Calbuzz Classics: How to Think About Budget Mess


Watching the sad spectacle of Governor Gandalf yet again expounding on California’s budget horrors Monday was like going to see one of those dreadful,  anemic sequels to a long-ago tapped-out blockbuster franchise.

“Jaws 5: Devouring the Poor,” maybe, or “Die Hard Drowning in Red Ink” or even, “Groundhog Day 2: Punxsutawney Phil’s May Revise.”

The only thing worse was reading the inane Back East commentary, written by the usual assortment of Romney-sniffing blowhards, ill-informed thumbsuckers and right-wing mantra-chanters whose knowledge and understanding of California politics seems proscribed by the collected rantings of Flashreport freelancers and the world’s shortest book, viz. The Wit and Wisdom of Jon Coupal.

By far the day’s dumbest offering was submitted by the Wall Street Journal’s William McGurn, who must have spent at least 10 or 15 minutes after lunch coughing up his hairball analysis comparing Jerry Brown to Chris “Two Man” Christie without mentioning what you might call some of your Key Differences between California and New Jersey like, oh say Prop. 13, Prop. 98 or the two-thirds vote. But we digress.

The funniest comment came from the governor his own self, who put a new entry into Krusty’s Collected Coinages by characterizing the maze of interlocking and convoluted political and financial entanglements that define the chronic budget mess as “a pretzel palace of incredible complexity.”

Spurred by that fine phrase, utterly exhausted by watching the wheezy old Lakers vainly try to run with the OKC Thunder and certain that, as past is prologue,  everything worth saying about the budget plague has long ago been said, we burrowed deeply into our incomparable Dustbin of History Archive, returning to the surface with three Calbuzz Classics that frame the issue for all time:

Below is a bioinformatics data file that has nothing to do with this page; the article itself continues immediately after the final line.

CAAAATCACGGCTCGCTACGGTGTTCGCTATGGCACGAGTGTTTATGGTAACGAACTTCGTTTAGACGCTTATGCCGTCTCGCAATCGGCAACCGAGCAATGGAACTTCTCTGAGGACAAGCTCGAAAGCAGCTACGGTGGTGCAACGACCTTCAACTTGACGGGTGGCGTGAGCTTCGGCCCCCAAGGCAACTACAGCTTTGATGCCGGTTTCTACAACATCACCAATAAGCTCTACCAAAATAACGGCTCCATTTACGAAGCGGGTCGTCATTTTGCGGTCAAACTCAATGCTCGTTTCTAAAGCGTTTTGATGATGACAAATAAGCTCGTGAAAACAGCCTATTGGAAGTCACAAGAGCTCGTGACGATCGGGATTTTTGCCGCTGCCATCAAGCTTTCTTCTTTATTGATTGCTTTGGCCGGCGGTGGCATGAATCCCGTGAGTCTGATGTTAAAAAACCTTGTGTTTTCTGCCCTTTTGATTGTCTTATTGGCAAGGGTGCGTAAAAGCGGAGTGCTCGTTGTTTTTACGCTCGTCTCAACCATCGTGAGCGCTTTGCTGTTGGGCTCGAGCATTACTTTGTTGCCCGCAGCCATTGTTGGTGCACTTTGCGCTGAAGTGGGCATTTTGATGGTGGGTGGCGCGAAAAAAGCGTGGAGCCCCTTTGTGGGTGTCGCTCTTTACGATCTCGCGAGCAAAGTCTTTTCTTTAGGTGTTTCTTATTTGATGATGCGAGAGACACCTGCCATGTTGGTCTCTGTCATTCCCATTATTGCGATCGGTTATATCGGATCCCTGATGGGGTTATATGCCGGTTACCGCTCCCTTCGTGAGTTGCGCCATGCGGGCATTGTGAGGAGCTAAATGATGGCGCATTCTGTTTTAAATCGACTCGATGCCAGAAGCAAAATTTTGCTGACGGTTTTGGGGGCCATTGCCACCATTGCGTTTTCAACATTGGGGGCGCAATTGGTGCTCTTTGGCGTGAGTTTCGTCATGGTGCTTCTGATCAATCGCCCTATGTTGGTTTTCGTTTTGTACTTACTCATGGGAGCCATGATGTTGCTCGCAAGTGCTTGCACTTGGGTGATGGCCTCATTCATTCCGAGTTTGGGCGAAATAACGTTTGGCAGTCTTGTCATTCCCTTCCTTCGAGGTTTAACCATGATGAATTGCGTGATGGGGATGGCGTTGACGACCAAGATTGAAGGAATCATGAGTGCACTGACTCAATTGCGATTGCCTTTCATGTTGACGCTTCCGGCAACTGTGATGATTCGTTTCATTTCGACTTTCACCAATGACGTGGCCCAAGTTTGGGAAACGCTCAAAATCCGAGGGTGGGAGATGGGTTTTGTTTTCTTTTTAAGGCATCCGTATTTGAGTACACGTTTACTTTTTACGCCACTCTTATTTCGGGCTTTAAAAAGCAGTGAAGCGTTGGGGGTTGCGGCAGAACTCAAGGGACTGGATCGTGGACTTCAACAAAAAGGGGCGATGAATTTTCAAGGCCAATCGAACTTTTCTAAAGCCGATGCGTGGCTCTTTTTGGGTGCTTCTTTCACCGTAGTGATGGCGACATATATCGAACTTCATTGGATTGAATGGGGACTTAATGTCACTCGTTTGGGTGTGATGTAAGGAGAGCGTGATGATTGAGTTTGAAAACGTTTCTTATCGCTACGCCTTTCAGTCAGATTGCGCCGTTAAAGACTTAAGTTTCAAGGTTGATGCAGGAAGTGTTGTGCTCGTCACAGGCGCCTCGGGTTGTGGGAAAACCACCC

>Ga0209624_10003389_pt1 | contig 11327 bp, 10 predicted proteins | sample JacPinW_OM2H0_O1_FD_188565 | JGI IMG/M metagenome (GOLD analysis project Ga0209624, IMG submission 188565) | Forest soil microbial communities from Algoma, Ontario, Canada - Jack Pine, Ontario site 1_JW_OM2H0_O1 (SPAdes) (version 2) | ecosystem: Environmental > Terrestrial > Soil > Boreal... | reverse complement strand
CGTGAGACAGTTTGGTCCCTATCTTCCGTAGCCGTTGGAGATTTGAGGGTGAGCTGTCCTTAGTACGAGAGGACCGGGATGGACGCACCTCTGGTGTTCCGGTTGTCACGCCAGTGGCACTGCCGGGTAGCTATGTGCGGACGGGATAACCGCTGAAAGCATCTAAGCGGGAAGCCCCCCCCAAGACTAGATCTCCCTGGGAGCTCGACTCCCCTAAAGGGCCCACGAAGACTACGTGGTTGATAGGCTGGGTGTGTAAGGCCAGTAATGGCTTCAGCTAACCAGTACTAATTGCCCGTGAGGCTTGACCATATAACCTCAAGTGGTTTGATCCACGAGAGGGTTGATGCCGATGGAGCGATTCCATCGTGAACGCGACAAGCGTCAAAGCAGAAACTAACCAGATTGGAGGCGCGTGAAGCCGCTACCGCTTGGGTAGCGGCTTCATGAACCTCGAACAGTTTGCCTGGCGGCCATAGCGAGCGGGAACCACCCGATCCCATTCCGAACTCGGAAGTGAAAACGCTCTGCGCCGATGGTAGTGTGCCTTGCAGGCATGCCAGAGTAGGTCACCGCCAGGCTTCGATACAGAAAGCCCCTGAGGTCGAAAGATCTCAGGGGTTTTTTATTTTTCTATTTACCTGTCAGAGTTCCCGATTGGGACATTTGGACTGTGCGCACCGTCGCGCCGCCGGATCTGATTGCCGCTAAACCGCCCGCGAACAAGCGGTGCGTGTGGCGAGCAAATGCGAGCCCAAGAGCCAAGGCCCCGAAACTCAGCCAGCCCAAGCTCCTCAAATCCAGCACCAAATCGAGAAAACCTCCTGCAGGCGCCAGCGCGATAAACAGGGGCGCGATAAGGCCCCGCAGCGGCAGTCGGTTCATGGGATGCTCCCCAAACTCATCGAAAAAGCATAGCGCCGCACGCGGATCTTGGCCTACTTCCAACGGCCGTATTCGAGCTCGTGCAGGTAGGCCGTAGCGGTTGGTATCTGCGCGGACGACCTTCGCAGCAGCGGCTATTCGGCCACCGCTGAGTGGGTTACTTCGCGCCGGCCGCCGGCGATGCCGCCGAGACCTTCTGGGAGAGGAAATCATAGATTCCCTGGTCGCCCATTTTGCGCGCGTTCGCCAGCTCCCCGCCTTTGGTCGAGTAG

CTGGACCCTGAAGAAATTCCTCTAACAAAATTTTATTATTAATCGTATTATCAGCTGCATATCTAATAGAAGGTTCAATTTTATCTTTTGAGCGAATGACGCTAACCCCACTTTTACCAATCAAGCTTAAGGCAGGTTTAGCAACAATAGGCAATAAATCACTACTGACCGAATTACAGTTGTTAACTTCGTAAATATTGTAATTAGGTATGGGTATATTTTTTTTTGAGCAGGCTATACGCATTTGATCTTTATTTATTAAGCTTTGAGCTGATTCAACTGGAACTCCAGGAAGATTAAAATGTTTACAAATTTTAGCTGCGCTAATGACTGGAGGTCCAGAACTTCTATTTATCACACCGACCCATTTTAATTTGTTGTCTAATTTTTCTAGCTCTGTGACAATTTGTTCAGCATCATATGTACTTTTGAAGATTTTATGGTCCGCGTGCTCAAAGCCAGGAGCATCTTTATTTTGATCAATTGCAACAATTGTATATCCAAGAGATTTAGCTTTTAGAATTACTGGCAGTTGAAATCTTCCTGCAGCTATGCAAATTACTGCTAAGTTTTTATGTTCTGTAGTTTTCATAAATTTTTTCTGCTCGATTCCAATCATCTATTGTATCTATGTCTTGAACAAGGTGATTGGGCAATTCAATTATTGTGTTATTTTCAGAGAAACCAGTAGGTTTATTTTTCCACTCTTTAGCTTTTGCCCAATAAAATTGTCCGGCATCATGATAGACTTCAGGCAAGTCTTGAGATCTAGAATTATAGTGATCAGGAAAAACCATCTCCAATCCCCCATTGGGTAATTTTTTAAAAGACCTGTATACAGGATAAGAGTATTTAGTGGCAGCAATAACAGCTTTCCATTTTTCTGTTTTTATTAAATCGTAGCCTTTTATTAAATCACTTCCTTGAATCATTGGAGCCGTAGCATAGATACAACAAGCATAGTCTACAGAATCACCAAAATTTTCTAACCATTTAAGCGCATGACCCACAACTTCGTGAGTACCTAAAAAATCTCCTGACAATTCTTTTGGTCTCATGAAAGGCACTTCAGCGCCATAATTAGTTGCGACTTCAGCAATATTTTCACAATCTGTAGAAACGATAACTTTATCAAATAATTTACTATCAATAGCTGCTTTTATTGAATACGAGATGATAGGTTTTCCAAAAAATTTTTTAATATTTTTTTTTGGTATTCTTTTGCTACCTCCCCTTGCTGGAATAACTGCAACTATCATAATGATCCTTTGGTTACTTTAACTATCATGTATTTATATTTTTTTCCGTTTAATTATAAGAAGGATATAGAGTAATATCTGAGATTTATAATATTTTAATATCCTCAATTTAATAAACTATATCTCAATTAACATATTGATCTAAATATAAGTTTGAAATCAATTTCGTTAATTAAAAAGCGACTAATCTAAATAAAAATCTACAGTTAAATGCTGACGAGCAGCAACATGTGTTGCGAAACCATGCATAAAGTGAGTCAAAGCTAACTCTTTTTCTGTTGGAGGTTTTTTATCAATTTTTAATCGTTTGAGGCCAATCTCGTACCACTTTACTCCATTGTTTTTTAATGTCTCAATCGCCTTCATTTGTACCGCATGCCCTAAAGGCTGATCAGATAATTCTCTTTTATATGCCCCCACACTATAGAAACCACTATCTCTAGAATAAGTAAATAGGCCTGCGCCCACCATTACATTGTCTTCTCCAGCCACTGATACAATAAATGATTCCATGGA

Why California is still broke(n). Once upon a time, before anyone had heard of Tanning Mom, Instagram or Dubstep, we proved with geometric logic that the state’s fiscal woes, far more than a simple matter of budgetary arithmetic, in fact result from a confluence of mind-numbing political calculus.

Since then, some incremental progress has been made in addressing the utterly dysfunctional structure of state government, most notably the terrific job done by the Citizen’s Redistricting Commission and the electorate’s willingness to throw down a bet on the new top-two primary system as a way to send at least a few more pragmatic pols and a few less ideological hacks to the swampland of Sacramento. Sadly, the bottom line remains the same:

As state and local officials struggle to weather a fiscal crisis that threatens to drive California into insolvency, they wield power with the damaged machinery of a patchwork government system that lacks accountability, encourages stalemate and drifts but cannot be steered.

In this system, elected leaders carry responsibility, but not authority, for far-reaching policies about public revenues and resources. That’s not governance — it’s reactive management of a deeply flawed status quo.

The Death of Compromise. In contrast to their hero Ronald Reagan, today’s Sacramento Republicans reject the very notion of compromise and good-faith negotiations in politics, as shown by their hold-our-breath-til-we-turn-blue act last year, when they refused to let California voters decide whether to raise taxes on themselves, a move that likely would have eased the impact of the financial train wreck now unfolding in the Capitol: